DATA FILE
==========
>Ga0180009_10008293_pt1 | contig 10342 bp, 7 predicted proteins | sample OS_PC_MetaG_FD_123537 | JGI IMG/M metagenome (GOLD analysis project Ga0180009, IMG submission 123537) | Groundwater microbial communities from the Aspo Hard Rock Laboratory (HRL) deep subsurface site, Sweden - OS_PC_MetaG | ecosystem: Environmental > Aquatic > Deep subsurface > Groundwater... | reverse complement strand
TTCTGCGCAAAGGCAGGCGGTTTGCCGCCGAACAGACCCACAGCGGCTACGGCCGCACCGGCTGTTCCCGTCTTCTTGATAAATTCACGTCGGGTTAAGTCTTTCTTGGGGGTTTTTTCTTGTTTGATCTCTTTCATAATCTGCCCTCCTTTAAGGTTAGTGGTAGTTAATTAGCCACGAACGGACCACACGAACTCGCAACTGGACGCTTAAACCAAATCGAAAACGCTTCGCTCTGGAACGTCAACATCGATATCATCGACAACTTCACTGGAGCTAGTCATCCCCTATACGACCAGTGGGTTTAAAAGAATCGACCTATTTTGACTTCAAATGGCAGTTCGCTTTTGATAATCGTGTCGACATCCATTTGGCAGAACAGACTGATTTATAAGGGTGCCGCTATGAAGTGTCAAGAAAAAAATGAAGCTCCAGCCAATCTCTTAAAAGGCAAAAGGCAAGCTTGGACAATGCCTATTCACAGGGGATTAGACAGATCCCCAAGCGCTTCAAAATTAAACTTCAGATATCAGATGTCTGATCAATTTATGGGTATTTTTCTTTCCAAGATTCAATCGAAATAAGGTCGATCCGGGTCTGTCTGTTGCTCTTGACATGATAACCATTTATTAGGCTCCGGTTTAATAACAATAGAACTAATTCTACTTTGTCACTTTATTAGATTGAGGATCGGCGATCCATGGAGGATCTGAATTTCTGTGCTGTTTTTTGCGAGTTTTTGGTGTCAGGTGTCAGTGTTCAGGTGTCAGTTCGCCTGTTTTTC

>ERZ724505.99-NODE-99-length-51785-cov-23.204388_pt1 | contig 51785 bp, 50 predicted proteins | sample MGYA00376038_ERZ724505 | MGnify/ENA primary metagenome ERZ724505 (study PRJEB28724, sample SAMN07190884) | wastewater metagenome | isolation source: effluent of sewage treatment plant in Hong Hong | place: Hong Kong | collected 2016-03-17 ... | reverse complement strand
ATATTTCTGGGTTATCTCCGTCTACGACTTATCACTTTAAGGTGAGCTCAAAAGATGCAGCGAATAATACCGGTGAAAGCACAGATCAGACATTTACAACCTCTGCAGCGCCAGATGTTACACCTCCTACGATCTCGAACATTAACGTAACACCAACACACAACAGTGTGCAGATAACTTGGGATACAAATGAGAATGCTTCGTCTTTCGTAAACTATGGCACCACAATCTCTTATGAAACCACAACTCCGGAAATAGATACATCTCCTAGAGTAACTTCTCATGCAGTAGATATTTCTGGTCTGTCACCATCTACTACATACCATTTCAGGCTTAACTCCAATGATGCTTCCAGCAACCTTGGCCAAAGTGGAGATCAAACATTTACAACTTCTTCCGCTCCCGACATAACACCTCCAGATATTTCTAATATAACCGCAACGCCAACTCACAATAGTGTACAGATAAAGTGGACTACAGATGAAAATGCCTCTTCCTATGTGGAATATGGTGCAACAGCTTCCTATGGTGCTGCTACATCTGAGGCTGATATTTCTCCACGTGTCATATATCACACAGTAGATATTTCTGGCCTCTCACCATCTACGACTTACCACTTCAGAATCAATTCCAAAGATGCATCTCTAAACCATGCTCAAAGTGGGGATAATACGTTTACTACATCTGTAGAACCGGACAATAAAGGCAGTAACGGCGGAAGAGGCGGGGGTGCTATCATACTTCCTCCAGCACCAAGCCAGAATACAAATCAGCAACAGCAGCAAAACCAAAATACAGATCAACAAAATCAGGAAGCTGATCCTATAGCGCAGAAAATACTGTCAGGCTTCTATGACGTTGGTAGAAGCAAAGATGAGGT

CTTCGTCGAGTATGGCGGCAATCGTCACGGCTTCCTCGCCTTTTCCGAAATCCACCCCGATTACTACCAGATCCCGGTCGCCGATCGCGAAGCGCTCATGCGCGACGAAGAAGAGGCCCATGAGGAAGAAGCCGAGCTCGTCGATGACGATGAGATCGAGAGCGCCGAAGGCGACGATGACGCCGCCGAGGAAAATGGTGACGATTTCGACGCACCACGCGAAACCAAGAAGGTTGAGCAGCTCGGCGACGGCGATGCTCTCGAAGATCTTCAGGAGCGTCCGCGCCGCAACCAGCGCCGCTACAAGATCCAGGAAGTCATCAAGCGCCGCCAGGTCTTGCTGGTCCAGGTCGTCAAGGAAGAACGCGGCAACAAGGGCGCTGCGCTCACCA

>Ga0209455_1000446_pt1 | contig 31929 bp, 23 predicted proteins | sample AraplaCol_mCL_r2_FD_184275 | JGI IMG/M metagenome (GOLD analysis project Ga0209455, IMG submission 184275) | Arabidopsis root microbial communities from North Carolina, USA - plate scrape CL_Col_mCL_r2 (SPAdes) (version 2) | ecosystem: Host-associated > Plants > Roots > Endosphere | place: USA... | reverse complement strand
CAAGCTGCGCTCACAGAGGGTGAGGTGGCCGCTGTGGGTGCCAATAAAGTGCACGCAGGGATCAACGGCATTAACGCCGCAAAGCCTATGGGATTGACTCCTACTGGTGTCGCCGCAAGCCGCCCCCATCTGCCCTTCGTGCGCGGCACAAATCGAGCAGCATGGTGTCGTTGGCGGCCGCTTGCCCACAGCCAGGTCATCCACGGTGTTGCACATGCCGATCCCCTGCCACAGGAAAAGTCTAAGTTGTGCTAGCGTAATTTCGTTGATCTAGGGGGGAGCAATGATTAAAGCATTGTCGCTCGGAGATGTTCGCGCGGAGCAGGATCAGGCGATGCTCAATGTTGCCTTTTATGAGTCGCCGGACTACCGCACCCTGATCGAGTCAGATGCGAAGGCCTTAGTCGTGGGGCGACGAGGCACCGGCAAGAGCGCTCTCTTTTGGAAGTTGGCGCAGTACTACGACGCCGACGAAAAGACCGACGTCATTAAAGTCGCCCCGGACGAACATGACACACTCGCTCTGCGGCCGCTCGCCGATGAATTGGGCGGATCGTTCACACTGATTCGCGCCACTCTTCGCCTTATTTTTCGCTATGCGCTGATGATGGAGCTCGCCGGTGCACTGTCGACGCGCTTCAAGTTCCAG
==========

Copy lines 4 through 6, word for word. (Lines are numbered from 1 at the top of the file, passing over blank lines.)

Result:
ATATTTCTGGGTTATCTCCGTCTACGACTTATCACTTTAAGGTGAGCTCAAAAGATGCAGCGAATAATACCGGTGAAAGCACAGATCAGACATTTACAACCTCTGCAGCGCCAGATGTTACACCTCCTACGATCTCGAACATTAACGTAACACCAACACACAACAGTGTGCAGATAACTTGGGATACAAATGAGAATGCTTCGTCTTTCGTAAACTATGGCACCACAATCTCTTATGAAACCACAACTCCGGAAATAGATACATCTCCTAGAGTAACTTCTCATGCAGTAGATATTTCTGGTCTGTCACCATCTACTACATACCATTTCAGGCTTAACTCCAATGATGCTTCCAGCAACCTTGGCCAAAGTGGAGATCAAACATTTACAACTTCTTCCGCTCCCGACATAACACCTCCAGATATTTCTAATATAACCGCAACGCCAACTCACAATAGTGTACAGATAAAGTGGACTACAGATGAAAATGCCTCTTCCTATGTGGAATATGGTGCAACAGCTTCCTATGGTGCTGCTACATCTGAGGCTGATATTTCTCCACGTGTCATATATCACACAGTAGATATTTCTGGCCTCTCACCATCTACGACTTACCACTTCAGAATCAATTCCAAAGATGCATCTCTAAACCATGCTCAAAGTGGGGATAATACGTTTACTACATCTGTAGAACCGGACAATAAAGGCAGTAACGGCGGAAGAGGCGGGGGTGCTATCATACTTCCTCCAGCACCAAGCCAGAATACAAATCAGCAACAGCAGCAAAACCAAAATACAGATCAACAAAATCAGGAAGCTGATCCTATAGCGCAGAAAATACTGTCAGGCTTCTATGACGTTGGTAGAAGCAAAGATGAGGT

CTTCGTCGAGTATGGCGGCAATCGTCACGGCTTCCTCGCCTTTTCCGAAATCCACCCCGATTACTACCAGATCCCGGTCGCCGATCGCGAAGCGCTCATGCGCGACGAAGAAGAGGCCCATGAGGAAGAAGCCGAGCTCGTCGATGACGATGAGATCGAGAGCGCCGAAGGCGACGATGACGCCGCCGAGGAAAATGGTGACGATTTCGACGCACCACGCGAAACCAAGAAGGTTGAGCAGCTCGGCGACGGCGATGCTCTCGAAGATCTTCAGGAGCGTCCGCGCCGCAACCAGCGCCGCTACAAGATCCAGGAAGTCATCAAGCGCCGCCAGGTCTTGCTGGTCCAGGTCGTCAAGGAAGAACGCGGCAACAAGGGCGCTGCGCTCACCA

>Ga0209455_1000446_pt1 | contig 31929 bp, 23 predicted proteins | sample AraplaCol_mCL_r2_FD_184275 | JGI IMG/M metagenome (GOLD analysis project Ga0209455, IMG submission 184275) | Arabidopsis root microbial communities from North Carolina, USA - plate scrape CL_Col_mCL_r2 (SPAdes) (version 2) | ecosystem: Host-associated > Plants > Roots > Endosphere | place: USA... | reverse complement strand